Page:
This study attempts to investigate socio-cultural experiences of Esop Suliman, an immigrant from India, in the rural parts of the Cape Colony, South Africa, roundabout the turn of the 20th century until 1938 in the Cape Province. Special emphasis is placed on the town of Wellington. The study differs from previous work on Indian history in South Africa that tended to focus on leadership. It focuses on an individual, Esop Suliman, his family and contemporaries through archival searches, interviews and the author’s own recollections. The study commences with a cursory literature review of Indian immigration to South Africa, followed by a historical overview of Indian presence in Wellington prior to the Second World War. Historical narratives, in particular regarding Esop Suliman, were collected from archives and personal interviews in order to answer the research question: How did Esop Suliman and other immigrants from India negotiate the Cape Colony’s segregationist practices and other restrictions to which they were subjected by the local authorities? The biographies of Esop Suliman, his family and contemporaries relied on previous research findings that drew conclusions about matters related to travel, business, marriage and family life, assimilation and identity consciousness. A conclusion was drawn that the individuals in this study had mapped pathways for themselves by having possessed the ability to establish social networks across cultural divides, showing what it meant to be human. This humanity left a legacy for their descendants to expand on.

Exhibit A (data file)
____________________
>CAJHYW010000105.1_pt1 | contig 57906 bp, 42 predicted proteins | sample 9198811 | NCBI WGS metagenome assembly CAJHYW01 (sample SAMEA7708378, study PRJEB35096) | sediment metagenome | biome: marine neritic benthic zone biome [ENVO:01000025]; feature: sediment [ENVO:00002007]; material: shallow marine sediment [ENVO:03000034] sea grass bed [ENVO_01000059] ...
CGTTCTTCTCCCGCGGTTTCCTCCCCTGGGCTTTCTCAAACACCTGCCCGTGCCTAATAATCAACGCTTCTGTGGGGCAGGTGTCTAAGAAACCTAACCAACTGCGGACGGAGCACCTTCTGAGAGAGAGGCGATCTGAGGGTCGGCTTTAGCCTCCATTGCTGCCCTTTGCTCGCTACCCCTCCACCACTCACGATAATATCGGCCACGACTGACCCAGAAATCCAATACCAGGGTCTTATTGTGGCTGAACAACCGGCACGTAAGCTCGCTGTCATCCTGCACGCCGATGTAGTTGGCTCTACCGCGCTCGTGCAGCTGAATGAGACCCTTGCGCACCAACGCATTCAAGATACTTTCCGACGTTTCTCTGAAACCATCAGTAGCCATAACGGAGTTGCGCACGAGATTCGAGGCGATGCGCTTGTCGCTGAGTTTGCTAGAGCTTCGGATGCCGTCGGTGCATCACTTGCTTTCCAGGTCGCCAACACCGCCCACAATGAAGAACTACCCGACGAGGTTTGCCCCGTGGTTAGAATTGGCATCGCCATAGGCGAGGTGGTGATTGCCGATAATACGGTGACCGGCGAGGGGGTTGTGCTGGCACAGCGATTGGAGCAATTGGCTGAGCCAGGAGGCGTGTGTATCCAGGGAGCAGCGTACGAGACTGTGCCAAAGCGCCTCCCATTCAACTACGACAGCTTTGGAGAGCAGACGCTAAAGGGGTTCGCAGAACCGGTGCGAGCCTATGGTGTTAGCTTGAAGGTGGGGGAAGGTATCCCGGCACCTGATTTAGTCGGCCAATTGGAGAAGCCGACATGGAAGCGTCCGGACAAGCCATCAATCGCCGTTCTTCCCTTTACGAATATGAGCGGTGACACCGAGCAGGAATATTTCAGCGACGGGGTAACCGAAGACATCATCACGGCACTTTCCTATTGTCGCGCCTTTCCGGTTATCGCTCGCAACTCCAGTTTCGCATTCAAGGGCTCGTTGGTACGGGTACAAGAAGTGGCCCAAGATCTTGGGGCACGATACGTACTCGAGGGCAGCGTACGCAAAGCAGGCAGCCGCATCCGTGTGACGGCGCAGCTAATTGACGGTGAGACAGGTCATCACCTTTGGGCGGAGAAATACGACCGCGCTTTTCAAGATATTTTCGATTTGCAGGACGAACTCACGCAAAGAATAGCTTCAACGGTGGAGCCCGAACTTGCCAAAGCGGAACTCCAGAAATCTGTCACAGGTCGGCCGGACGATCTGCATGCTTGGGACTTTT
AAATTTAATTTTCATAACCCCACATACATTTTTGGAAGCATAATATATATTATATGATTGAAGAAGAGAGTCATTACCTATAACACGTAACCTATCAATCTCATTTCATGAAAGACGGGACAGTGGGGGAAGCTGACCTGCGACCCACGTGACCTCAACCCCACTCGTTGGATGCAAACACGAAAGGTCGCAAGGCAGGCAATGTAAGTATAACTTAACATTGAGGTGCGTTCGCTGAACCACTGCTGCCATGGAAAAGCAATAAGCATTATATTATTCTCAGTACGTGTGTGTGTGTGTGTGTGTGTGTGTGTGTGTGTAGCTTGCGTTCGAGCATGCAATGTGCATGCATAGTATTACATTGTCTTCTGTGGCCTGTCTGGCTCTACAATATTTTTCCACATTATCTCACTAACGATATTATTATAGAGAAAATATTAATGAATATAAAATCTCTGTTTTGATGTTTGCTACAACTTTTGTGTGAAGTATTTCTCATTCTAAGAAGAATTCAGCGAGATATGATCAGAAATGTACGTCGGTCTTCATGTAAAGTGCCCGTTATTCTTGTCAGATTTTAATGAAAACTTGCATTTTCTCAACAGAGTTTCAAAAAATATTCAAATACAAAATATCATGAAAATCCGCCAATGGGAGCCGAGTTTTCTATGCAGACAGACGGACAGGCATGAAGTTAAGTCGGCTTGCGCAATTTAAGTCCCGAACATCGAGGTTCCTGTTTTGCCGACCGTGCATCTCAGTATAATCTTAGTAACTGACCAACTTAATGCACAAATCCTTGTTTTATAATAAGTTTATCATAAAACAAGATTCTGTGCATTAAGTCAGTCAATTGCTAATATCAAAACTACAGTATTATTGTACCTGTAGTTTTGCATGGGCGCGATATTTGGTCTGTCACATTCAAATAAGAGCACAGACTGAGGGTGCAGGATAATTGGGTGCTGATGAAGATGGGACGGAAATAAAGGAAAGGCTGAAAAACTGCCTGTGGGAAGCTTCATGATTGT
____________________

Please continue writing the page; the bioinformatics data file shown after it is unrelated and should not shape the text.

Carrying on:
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    Creating a historical sport narrative of Zonnebloem College for classroom practice
    (South African Society for History Teaching, 2020) Cleophas, Francois Johannes
    This article attempts to create a sport narrative of the Zonnebloem College prior to 1950. The introduction provides a motivation for proceeding with a decolonising format and lays out what the elements of such a format would entail. Next, an overview of sport historical developments at the Zonnebloem College is explored. The administrative history of sport at Zonnebloem is explored as well as selected sport codes. Finally, the article is summarised and concluded by presenting teachers and learners with sample questions, which they could consider using in their local conditions.
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    High concussion rate in student community Rugby Union players during the 2018 season : implications for future research directions